Digestive Diseases Interagency Coordinating Committee
Novel Methods in Gene Therapy for Liver Disease
National Institutes of Health
- Encourage NIH grant support.
- Identify new target organs.
- Identify new target diseases.
- Develop accurate animal models.
- Support clinical trials.
- Optimize chimeric structures and delivery systems.
When asked by an attendee if chimeraplast efficiency could be increased through readministration, Dr. Steer stated that in the Gunn rat model for Crigler-Najjar syndrome, readministration caused the response to go from 25% reduction in bilirubin to 50% reduction. He mentioned that for many genetic abnormalities (e.g., Crigler-Najjar syndrome and hemophilia), 100% response is not required and that a 10-15% efficiency rate of hepatocyte transformation may be sufficient to see real improvement in clinical outcome. Another attendee asked whether there were any sequence requirements for candidate genomic targets. Dr. Steer replied that a GC-rich genomic region seems to work a bit better than an AT-rich region.
In response to a question on applications of chimeric oligonucleotides to bone marrow-targeted gene therapy, Dr. Steer commented that he is working with two University of Minnesota colleagues, Dr. R.P. Hebbel and Dr. C.M. Verfaillie, on gene correction of single point mutations in the beta globin gene in mouse models of sickle cell disease. He cited two challenges: identifying the hematopoietic stem cells and identifying receptors on stem cells that can be used to target and deliver the corrective chimeric oligonucleotides.
An attendee asked Dr. Steer to comment on possible applications of his technology to infectious diseases. Dr. Steer mentioned hepatitis B virus and hepatitis C virus infections as possible targets. An approach might involve the introduction of premature stop codons, but it would involve significant challenges and might require 100% gene conversion of extant viral genomes.
DDDN Liver Gene Therapy Portfolio
Jose Serrano, M.D., Ph.D., Director of Liver & Biliary and Pancreas Programs in the Division of Digestive Diseases and Nutrition of NIDDK, presented an overview of the Division's gene therapy portfolio. Overall, the researchers are interested in basic research in bile formation, liver growth and repair, and gene therapy. They also support basic and applied research in liver transplantation, preservation and storage of liver specimens, and clinical studies on hepatitis and genetic diseases.
Support mechanisms are 80% investigator-initiated R01 grants, with some R29 and R37. Other research areas include tumor biology, liver injury, cholestasis, bile acids, liver regeneration, and gallstones. The budget for gene and cell engineering has increased in the last few years from $1.6 million to $2.2 million and for the Liver & Biliary and Pancreas Programs overall has increased from $26 million in 1996 to $32 million in 1999.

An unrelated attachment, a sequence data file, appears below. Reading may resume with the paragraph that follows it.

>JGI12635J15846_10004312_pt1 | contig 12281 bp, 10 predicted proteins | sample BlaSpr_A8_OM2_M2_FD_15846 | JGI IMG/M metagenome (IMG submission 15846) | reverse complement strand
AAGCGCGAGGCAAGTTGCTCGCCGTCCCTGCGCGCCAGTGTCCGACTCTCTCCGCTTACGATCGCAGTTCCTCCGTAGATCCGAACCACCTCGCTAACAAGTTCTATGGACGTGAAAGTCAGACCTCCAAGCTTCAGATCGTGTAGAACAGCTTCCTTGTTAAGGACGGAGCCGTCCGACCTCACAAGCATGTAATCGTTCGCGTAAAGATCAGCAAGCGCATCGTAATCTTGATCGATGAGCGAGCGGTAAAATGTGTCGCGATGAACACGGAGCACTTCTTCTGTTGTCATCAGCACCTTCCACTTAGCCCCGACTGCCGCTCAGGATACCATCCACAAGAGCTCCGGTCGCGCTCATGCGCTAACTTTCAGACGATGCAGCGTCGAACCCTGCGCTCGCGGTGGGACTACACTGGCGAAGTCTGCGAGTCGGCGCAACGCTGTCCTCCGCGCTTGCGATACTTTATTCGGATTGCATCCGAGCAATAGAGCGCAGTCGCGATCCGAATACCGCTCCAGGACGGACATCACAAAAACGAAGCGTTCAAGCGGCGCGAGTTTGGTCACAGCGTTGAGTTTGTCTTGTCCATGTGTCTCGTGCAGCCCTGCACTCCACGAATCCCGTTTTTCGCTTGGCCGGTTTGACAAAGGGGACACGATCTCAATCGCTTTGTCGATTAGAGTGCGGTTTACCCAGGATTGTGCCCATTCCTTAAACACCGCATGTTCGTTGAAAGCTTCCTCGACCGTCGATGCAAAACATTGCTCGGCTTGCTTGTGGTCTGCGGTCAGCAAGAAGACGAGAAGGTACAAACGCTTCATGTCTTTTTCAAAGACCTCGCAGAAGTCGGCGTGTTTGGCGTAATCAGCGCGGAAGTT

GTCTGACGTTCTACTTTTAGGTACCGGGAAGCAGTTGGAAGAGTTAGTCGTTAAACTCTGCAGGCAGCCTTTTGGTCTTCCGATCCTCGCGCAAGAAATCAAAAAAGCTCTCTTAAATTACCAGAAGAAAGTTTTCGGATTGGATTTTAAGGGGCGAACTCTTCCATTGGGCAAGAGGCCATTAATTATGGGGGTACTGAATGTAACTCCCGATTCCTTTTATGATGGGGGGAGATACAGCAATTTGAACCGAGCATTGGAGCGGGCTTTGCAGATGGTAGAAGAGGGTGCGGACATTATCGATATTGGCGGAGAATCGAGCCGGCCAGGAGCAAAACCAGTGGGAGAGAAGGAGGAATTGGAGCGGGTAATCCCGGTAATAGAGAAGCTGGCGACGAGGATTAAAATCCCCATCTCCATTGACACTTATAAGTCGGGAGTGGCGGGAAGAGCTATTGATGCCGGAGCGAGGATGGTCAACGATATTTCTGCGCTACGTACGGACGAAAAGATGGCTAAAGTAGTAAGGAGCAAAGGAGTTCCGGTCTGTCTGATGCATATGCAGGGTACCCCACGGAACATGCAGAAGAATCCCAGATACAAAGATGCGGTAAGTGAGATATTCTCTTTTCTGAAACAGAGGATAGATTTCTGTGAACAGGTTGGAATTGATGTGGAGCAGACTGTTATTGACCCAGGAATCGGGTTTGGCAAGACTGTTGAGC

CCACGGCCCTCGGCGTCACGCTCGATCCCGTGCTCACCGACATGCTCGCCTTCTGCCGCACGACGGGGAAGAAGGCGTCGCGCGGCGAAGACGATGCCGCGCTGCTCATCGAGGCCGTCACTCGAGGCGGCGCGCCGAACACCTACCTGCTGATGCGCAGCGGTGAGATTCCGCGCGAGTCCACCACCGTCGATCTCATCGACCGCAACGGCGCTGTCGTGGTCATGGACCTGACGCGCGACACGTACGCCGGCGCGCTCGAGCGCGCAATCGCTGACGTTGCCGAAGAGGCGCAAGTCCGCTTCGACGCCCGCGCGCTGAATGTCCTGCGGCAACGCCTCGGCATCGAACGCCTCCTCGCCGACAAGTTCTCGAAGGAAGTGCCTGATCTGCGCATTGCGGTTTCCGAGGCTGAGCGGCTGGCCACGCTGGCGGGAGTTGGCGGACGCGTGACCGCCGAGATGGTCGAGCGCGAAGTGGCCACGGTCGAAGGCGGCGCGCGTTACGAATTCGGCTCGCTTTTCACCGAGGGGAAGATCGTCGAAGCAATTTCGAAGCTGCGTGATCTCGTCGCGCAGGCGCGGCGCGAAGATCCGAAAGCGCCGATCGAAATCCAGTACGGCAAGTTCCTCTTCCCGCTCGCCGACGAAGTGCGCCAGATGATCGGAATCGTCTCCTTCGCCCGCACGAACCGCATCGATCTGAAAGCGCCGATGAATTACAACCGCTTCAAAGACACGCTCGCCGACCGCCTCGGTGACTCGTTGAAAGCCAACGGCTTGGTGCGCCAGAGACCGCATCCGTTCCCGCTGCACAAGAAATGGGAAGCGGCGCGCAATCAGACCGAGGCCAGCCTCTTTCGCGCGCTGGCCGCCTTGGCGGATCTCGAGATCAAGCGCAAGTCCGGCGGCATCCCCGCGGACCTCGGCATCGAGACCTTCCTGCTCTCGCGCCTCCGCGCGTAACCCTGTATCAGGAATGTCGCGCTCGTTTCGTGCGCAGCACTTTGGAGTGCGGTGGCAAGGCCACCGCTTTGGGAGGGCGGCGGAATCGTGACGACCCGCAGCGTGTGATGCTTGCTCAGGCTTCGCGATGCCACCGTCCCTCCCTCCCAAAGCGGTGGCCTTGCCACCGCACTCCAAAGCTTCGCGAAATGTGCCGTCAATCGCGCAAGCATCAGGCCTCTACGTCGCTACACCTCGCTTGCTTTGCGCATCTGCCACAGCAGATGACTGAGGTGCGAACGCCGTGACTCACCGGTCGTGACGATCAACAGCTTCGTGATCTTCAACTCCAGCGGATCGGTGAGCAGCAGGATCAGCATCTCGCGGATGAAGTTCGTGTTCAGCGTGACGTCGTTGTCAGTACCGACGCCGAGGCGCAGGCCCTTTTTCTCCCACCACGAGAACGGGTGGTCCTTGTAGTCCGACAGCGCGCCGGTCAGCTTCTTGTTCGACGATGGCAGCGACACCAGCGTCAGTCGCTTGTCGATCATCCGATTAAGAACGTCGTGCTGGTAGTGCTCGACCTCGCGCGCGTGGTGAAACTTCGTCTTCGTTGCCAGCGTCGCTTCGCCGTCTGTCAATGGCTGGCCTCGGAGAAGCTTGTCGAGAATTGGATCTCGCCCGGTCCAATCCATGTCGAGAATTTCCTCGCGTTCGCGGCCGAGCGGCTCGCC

Specific interests in gene and cell engineering include hepatocyte engineering, gene transfer methodologies, optimization of vectors, and mechanism of action studies.
Trans-NIDDK Gene Therapy Program
Catherine McKeon, Ph.D., Senior Advisor for Genetic Research in the Division of Diabetes, Endocrinology, and Metabolic Diseases of NIDDK, discussed the history and current status of extramural support from NIDDK for gene therapy. In the late 1980s, NIDDK decided to support basic development of gene therapy and issued a Request for Applications (RFA) in basic techniques of gene therapy for genetic diseases. Currently, NIDDK funds $13 million in extramural gene therapy research.
Unlike other parts of the NIDDK research portfolio, the gene therapy program is a little unusual in that it does not rely mainly on research grants. The program also uses pilot and feasibility grants, core centers, and small business innovation research (SBIR) grants. The SBIR grants are important because many small businesses are involved in gene therapy.
Initially, NIDDK used RFAs for gene therapy to generate a sufficient submission rate from investigators. Now, gene therapy is no longer so new and experimental. As a result, a sufficient number of proposals are being submitted, and the RFAs are not needed. Experimental and high-risk gene therapy protocols, however, are best funded through pilot and feasibility grants and have been funded since 1997. The current program announcement (PA) is PA-99-036 for R21 grants for $100,000 maximum for up to 2 years. Approximately 10 per year are being funded. The goal is to develop novel vectors and delivery systems targeted against inborn genetic diseases, for when a sustained, life-long therapeutic effect is required. Examples are long-term expression systems and repeat administration protocols.